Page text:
Brain Pickings

Posts Tagged ‘illustration’

29 AUGUST, 2011

People: A Meditation on Human Duality by Illustrator Blexbolex

By:

The difference between a dictator and a conductor, or why a biologist is the opposite of an astronomer.

From French illustrator Blexbolex — whose poetic meditation on time, impermanence and the seasons you might recall from earlier this month — comes People, a continued exploration of the world building on Seasons. Each charmingly matte and papery double-page spread features a full-bleed illustrated vignette that captures the human condition in its diversity, richness and paradoxes. From mothers and fathers to dancers and warriors to hypnotists and genies, Blexbolex’s signature softly textured, pastel-colored, minimalist illustrations are paired in a way that gives you pause and, over the course of the book, reveals his subtle yet thought-provoking visual moral commentary on the relationships between the characters depicted in each pairing.


People, available in English for the first time, is part Mark Laita’s Created Equal, part Guess Who?: The Many Faces of Noma Bar, part something entirely new and entirely delightful, certain to make you smile, make you think, and make you wish you were a snake charmer.

Images courtesy of Enchanted Lion Books

Donating = Loving

Bringing you (ad-free) Brain Pickings takes hundreds of hours each month. If you find any joy and stimulation here, please consider becoming a Supporting Member with a recurring monthly donation of your choosing, between a cup of tea and a good dinner:





You can also become a one-time patron with a single donation in any amount:





Brain Pickings has a free weekly newsletter. It comes out on Sundays and offers the week’s best articles. Here’s what to expect. Like? Sign up.

26 AUGUST, 2011

Illustrated Three-Line Novels by the One-Man Twitter of 1906 France

By:

What an early 20th-century Parisian dandy had to do with political theater and the rise of micro-nonfiction.

We’ve previously shown that the literati of yore had their own Facebook, and it turns out they had their Twitter, too. Artist, anarchist and literary entrepreneur Félix Fénéon was the one-man Twitter of early 20th-century France. Between May and November of 1906, he wrote 1,220 succinct and near-surrealist three-line reports in the Paris newspaper Le Matin, serving to inform of everything from notable deaths to petty theft to naval expedition disasters. In Illustrated Three-Line Novels: Félix Fénéon, artist Joanna Neborsky captures the best of these enigmatic vignettes in stunning illustrations and collages, inspired by Luc Sante’s English translation of Fénéon’s gems for the New York Review of Books. Sometimes profound, often perplexing, and always prepossessing, these visual snapshots of historical micro-narratives offer a bizarre and beautiful glimpse of a long-gone French era and a man of rare creative genius.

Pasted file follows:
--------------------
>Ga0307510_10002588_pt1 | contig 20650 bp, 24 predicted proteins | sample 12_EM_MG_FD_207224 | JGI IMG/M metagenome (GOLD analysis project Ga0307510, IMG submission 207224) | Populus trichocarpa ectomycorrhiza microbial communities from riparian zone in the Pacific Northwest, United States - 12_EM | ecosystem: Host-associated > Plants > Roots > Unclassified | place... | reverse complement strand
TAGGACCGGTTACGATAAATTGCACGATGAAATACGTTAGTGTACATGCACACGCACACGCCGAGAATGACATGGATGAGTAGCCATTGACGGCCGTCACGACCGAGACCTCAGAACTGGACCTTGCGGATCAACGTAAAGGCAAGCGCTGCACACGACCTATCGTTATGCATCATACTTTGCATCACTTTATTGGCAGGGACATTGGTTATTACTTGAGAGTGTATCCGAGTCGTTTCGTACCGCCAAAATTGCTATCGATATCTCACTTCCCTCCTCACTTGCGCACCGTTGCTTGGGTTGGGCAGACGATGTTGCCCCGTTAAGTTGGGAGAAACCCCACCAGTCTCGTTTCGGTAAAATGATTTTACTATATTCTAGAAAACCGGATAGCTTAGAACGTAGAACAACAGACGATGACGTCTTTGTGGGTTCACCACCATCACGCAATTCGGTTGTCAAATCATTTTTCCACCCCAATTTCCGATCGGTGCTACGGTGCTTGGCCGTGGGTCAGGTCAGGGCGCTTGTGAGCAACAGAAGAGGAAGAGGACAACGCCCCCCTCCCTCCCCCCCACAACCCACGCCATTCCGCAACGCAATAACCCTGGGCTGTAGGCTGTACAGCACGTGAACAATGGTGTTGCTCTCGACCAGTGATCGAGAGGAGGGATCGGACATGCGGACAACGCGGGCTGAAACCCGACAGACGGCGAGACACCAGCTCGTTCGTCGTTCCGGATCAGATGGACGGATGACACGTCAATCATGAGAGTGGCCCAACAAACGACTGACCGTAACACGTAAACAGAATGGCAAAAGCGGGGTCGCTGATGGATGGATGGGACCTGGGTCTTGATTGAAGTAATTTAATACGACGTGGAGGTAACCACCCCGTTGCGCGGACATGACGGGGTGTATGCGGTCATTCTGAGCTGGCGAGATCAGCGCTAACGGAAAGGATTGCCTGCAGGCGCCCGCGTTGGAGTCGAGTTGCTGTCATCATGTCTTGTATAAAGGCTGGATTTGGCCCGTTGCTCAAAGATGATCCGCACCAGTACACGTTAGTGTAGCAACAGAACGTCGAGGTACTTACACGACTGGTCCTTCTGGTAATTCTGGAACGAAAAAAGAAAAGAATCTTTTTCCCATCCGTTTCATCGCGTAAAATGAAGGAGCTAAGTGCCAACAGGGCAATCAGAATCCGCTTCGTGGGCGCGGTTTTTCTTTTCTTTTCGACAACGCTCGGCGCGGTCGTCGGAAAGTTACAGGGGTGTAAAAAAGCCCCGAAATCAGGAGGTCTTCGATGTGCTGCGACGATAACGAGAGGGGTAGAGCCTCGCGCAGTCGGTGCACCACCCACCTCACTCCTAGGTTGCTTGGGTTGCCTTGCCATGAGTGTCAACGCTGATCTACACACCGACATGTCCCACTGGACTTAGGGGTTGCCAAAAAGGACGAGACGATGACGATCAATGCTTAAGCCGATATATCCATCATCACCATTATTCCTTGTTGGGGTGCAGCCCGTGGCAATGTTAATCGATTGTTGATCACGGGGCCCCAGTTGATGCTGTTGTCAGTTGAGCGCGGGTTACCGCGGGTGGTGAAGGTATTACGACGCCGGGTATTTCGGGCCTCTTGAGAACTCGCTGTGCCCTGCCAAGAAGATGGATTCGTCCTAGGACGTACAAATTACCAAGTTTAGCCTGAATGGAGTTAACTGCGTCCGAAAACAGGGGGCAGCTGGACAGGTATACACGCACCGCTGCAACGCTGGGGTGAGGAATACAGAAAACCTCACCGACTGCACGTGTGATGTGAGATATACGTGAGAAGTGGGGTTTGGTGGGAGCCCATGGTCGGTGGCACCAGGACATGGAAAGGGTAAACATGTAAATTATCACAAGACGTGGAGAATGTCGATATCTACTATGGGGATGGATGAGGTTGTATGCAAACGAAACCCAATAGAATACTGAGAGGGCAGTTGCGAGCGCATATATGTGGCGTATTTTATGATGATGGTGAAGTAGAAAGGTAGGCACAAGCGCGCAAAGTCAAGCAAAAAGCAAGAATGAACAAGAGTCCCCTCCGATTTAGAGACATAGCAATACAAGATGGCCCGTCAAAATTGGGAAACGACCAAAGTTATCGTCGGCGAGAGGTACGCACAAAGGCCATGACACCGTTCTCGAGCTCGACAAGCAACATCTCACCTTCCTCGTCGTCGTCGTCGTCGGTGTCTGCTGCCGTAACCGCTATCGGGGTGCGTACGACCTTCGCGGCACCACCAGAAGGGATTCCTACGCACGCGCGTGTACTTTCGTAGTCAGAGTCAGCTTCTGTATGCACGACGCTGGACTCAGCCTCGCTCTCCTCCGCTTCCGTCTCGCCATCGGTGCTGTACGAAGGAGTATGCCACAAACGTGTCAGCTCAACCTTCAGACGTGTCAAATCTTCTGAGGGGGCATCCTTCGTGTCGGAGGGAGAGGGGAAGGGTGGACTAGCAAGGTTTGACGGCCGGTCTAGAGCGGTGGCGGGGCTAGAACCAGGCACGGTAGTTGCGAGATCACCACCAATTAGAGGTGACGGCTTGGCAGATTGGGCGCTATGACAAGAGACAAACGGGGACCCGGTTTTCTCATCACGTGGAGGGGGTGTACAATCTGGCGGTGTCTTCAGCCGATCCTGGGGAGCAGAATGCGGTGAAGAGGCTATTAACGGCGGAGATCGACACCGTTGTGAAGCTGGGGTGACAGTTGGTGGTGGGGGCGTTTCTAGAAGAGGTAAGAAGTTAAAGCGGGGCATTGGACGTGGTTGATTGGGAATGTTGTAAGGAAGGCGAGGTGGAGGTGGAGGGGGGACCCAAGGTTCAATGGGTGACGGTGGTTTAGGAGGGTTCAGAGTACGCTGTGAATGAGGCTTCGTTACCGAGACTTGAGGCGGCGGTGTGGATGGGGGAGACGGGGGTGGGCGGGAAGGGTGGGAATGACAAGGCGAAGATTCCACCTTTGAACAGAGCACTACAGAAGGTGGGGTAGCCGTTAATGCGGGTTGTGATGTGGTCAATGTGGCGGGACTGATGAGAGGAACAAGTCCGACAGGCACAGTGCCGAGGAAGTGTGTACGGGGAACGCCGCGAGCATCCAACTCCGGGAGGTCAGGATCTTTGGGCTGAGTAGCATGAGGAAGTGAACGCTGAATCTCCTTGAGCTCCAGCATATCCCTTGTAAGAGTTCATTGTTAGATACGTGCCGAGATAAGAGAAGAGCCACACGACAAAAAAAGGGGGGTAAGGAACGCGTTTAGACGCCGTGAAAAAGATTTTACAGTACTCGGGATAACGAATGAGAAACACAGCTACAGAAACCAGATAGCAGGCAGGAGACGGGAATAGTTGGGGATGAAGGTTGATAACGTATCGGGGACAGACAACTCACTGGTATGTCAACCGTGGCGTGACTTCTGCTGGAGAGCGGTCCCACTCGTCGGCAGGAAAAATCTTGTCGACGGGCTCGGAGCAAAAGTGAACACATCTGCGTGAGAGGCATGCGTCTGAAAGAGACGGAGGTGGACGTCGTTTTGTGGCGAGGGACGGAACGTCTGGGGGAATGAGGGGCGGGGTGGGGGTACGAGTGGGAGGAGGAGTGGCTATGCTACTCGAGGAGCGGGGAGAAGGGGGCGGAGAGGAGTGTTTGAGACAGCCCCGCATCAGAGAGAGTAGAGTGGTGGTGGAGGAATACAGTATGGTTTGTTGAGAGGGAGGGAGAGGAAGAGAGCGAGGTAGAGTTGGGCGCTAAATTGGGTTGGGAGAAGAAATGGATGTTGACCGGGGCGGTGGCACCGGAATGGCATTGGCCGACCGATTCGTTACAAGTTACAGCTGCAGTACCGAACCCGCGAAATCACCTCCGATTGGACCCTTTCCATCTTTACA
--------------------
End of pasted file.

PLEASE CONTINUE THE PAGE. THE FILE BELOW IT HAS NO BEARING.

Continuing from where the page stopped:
Félix Fénéon was a dandy, a literary bricoleur, and a terrorist, maybe. Biographers dispute his guilt in the 1894 bombing of a restaurant in Paris. As the journalist himself might later have written, ‘A flowerpot left on a windowsill exploded in the Rue de Conde. In the Restaurant Foyot, appetites and the eye of Laurent Tailhad, 40, were lost.’ Fénéon, then a clerk in the government’s War Office, was arrested and tried int he sensational Trial of the Thirty, a piece of political theater aimed at exposing the anarchist underground. After he was acquitted (evidence was flimsy, the prosecution, inept), two policemen followed Fénéon for the next two decades. But how do you shadow a shadow? In life and work, the wraithlike Fénéon — his lean face darkened by a top hat and limned by a goatee that friends said gave him the look of Uncle Sam, or Mephistopheles — preferred to disappear. His love was art, and his subject, the genius of others.”

Illustrated Three-Line Novels: Félix Fénéon comes from indie powerhouse Mark Batty Publisher, who have previously delighted us with explorations of everything from how sounds became letters to why typography might be the key to cross-cultural understanding to what the ecology of Antarctica has to do with remix culture and many, many more treats.

Donating = Loving

Bringing you (ad-free) Brain Pickings takes hundreds of hours each month. If you find any joy and stimulation here, please consider becoming a Supporting Member with a recurring monthly donation of your choosing, between a cup of tea and a good dinner:





You can also become a one-time patron with a single donation in any amount:





Brain Pickings has a free weekly newsletter. It comes out on Sundays and offers the week’s best articles. Here’s what to expect. Like? Sign up.

22 AUGUST, 2011

Famous Lives in Minimalist Pictogram Flowcharts: From Darth Vader to Jesus

By:

From the guillotine to lightsabers, or what vintage visual language has to do with pop culture.

From Milan-based creative agency H-57 comes this brilliant series of minimalist pictogram posters for the life-and-times of famous characters, both fictional and historical, from Darth Vader to Marie Antoinette to Jesus — part Isotype, part Everything Explained Through Flowcharts, part something entirely and ingeniously its own.

Somewhere, Otto Neurath is rolling in his grave — hard to tell whether he’s laughing or crying.

via First Floor Under

Brain Pickings has a free weekly newsletter and people say it’s cool. It comes out on Sundays and offers the week’s best articles. Here’s an example. Like? Sign up.